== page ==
• Line 250 is the option to exit the program. It clears the screen and ends the program.
  • Line 251 instructs Color BASIC to load and run the COLORS.BAS program. Doing this removes MENU.BAS from program memory; we’ll need to make a minor change to COLORS.BAS (discussed later) to automatically return to the Launchpad program.
  • Line 252 loads and runs KEYNUM.BAS. Again, we’ll need to make a minor change to KEYNUM.BAS to get it to restart the Launchpad.
  • Lines 253-261 are stubs where you can insert additional RUN commands for keys F4-F12 to launch other programs. Add them in order, starting with F4.
  • Line 270 sends program flow back to get another keystroke in case an undefined function key is pressed (Figure 3).

FIGURE 3. Add your own programs to MENU.BAS to customize your Launchpad.

As mentioned earlier, getting the target programs to restart the Launchpad app requires a slight change to each target program. For COLORS.BAS, replace the END in line 125 with RUN “MENU.BAS.” For KEYNUM.BAS, replace the CLS: END in Line 160 with RUN “MENU.BAS.” Do this for any additional programs you create and add to your Launchpad app.

I hope your Amigo Launchpad will help showcase your programming projects to family and friends!


This little program exercises a couple of graphics commands and the random number generator to produce some artwork on the monitor. Use the editor to enter and run the code below.

You should see a piece titled “Faces in the Crowd,” and it won’t take you long to understand the name. Don’t forget to SAVE “FACES.BAS” after you’ve enjoyed the Amigo art for a bit.

5 REM *** Faces in the Crowd ***
10 REM ... Your Amigo Does Art...
15 REDEFINE 33,60,66,165,129,165,153,66,60
20 COLOR 63,0
25 CLS
30 X=RND (100)
35 Y=RND (75)
40 C=RND (64)
50 COLOR 63,0
55 LOCATE 15,1: PRINT “ Faces in the Crowd “;
60 PAUSE 100
65 IF X<>50 THEN GOTO 30
70 COLOR C,0
75 LOCATE RND (50),RND (37)
85 GOTO 30

Here’s what’s going on in this little program:

  • Lines 5 and 10 provide a tiny bit of internal documentation.
  • Line 15 redefines the exclamation point character (ASCII 33) for artistic use in our program. Each of the eight numbers following the 33 (and separated by commas) is the decimal value of one binary row of on-or-off pixels in the 8x8 pixel map for that character. These values (double-check when you enter them) will change the exclamation point character to a smiley face to give our artwork some punch. (A little REDEFINE.BAS program is included on the SD card in the Amigo kit from the Nuts & Volts webstore — check it out!)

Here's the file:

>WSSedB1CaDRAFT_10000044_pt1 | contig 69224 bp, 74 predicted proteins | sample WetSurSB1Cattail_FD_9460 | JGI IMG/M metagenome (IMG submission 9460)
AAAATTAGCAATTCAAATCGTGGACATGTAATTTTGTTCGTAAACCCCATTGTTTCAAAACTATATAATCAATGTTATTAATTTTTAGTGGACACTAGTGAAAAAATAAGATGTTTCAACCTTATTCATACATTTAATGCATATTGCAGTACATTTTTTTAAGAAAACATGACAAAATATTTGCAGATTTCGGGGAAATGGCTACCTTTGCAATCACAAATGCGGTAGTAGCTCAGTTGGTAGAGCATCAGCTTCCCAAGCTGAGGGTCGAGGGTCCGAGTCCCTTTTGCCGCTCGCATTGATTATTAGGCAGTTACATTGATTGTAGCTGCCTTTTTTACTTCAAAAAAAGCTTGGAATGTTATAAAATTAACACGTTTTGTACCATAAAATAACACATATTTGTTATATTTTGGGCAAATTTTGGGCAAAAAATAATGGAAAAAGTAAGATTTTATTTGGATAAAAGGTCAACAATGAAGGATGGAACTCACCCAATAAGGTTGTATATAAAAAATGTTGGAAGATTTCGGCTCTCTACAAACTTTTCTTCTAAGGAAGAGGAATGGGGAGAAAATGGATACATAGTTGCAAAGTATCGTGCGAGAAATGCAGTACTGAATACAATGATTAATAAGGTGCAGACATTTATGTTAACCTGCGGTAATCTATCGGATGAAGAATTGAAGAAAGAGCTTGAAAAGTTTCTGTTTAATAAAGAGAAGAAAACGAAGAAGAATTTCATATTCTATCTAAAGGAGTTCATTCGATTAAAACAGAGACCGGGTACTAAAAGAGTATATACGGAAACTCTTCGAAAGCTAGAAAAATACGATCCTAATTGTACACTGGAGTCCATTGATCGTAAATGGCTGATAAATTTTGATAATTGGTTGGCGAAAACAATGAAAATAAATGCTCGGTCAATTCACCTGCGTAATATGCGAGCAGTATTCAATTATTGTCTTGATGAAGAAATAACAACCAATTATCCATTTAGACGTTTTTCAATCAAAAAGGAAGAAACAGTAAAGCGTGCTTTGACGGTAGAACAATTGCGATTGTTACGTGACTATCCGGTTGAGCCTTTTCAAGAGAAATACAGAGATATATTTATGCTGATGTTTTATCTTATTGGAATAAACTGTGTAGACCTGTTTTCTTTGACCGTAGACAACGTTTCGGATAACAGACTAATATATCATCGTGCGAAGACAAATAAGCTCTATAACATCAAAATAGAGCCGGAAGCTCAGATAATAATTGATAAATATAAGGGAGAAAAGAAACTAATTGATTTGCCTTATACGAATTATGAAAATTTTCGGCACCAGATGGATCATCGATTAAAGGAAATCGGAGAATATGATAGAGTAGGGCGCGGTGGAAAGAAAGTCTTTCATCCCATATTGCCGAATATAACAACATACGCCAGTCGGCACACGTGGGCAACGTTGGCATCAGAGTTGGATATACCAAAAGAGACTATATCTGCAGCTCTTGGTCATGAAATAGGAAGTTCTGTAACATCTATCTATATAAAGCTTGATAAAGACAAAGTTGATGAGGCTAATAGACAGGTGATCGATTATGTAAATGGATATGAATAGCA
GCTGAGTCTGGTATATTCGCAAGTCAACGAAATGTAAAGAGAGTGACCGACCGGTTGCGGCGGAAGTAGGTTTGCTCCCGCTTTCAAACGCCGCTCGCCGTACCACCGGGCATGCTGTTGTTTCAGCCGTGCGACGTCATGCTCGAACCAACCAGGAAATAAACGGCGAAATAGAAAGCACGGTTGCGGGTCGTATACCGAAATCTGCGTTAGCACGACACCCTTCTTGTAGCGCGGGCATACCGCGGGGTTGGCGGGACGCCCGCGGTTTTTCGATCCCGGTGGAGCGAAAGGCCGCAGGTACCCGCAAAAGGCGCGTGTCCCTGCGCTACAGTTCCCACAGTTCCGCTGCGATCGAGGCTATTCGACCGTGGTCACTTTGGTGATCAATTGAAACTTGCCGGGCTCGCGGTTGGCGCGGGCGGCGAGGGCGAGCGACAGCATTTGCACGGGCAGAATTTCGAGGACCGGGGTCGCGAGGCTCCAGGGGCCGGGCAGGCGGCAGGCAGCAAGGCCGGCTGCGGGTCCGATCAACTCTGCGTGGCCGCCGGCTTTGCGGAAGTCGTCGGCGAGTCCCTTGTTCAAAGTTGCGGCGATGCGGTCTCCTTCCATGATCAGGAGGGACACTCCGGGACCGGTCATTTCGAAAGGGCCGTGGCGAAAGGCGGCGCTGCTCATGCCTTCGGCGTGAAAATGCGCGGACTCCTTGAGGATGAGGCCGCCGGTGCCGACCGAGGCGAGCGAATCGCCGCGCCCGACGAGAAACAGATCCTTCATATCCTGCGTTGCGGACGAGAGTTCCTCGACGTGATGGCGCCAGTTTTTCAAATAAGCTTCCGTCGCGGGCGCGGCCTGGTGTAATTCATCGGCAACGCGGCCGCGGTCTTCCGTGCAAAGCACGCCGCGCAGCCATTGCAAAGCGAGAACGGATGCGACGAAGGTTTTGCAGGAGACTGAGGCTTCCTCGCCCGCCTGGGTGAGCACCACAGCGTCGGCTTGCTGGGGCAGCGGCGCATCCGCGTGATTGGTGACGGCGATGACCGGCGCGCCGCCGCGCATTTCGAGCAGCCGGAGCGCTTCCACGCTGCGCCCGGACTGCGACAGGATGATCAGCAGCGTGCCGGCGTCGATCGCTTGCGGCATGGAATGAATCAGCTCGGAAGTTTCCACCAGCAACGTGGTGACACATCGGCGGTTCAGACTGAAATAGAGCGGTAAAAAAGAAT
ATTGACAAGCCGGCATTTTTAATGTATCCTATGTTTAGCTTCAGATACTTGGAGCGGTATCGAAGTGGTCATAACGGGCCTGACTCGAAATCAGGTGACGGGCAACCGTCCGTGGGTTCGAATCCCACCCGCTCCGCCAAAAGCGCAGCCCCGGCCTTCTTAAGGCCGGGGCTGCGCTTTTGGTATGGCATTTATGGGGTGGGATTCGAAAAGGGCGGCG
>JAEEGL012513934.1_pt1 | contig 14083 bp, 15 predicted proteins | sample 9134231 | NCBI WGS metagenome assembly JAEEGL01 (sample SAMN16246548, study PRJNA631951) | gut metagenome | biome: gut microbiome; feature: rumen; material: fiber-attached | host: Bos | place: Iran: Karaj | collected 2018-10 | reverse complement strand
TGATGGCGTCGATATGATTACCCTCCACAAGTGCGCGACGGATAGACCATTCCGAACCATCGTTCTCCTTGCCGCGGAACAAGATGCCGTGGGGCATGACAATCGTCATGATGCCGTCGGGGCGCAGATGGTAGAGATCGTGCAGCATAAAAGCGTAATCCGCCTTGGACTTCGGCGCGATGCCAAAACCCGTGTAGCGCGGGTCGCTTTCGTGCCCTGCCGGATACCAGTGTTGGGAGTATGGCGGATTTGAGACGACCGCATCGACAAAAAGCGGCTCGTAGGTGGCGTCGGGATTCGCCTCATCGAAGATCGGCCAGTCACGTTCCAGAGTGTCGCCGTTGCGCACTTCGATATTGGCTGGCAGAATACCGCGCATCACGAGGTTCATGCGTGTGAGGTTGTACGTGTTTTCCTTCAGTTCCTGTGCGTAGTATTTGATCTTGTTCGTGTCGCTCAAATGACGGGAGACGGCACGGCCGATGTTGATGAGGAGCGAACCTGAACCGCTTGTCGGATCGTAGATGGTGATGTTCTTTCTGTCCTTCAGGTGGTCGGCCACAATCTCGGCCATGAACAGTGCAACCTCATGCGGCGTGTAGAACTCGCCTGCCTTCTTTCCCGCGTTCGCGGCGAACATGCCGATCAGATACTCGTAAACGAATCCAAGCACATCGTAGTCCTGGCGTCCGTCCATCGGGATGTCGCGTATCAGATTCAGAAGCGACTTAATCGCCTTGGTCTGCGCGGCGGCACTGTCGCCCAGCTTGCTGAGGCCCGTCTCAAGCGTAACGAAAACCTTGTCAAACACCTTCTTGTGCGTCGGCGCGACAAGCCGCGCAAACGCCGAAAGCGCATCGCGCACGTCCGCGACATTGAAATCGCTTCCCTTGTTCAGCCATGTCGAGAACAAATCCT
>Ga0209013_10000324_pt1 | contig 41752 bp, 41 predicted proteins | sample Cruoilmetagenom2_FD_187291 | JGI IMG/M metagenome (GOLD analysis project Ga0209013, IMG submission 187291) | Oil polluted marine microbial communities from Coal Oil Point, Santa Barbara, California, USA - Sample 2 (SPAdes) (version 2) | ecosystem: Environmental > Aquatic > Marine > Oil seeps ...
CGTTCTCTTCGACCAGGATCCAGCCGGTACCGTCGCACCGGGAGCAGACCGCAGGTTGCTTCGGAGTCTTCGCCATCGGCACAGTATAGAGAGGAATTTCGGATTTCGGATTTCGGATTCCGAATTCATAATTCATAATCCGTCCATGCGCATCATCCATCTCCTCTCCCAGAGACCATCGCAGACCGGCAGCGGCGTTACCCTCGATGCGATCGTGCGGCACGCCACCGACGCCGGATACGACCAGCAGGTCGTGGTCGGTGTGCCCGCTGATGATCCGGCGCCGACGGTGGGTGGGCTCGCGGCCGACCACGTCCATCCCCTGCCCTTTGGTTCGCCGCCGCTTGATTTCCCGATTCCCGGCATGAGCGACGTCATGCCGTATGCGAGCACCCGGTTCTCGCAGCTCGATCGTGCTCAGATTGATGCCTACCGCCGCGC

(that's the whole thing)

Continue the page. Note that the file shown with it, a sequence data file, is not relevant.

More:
• Lines 20 and 25 set a black background and clear the screen.
  • The Color BASIC screen has 100 graphics columns numbered 0 to 99, and 75 graphics rows numbered 0 to 74. The PLOT command has the syntax PLOT <column>, <row>, <color>. Lines 30, 35, and 40 pick random integers for column, row, and color, and assign those values to variables X, Y, and Z.
  • Line 45 plots a small square (one quarter of a text cell) at the randomly chosen graphics column and row, in the randomly chosen color.
  • Lines 50 and 55 set the color to white on black, and prints the title of our artwork. We reprint the title every cycle of the program, just in case one of the random squares lands on our title.
  • Line 60 pauses the program for 100 milliseconds to slow things down a bit for a good visual effect. You can adjust this value to your preference.
  • Line 65 directs program flow back to line 30 to plot another random square, unless the value for X on that cycle is 50. In that case, program execution continues at line 70. (The value of 50 here is arbitrary, and could have been any permissible value for X.) You can set a different condition after the IF to plot more (or fewer) smiley faces.
  • Line 70 sets the foreground color to the random value previously chosen for C, keeping the background color black.
  • Line 75 moves the cursor to a random text column and row. We could have assigned the random column/row values to variables first (A=RND (50): B=RND (37): LOCATE A,B), but we’re not reusing the values. So, this way works just fine, and doesn’t tie up any of our Color BASIC variables.
  • Line 80 displays the character whose assigned ASCII value is the number that follows. Since we redefined ASCII character 33 from the exclamation point to a smiley in line 15, DISPLAY 33 prints a smiley in the current foreground color at the cursor location (we could also achieve the same thing here with PRINT “!”). Multiple characters can be included in the same DISPLAY command, like DISPLAY 65,66,67.
  • Line 85 directs program flow back to line 30 to plot another random square (and perhaps a smiley). Since the program has no end, it will remain in this endless loop until interrupted with the <Esc> key. Enjoy your Amigo artwork (Figure 4)!

FIGURE 4. Your Amigo does art?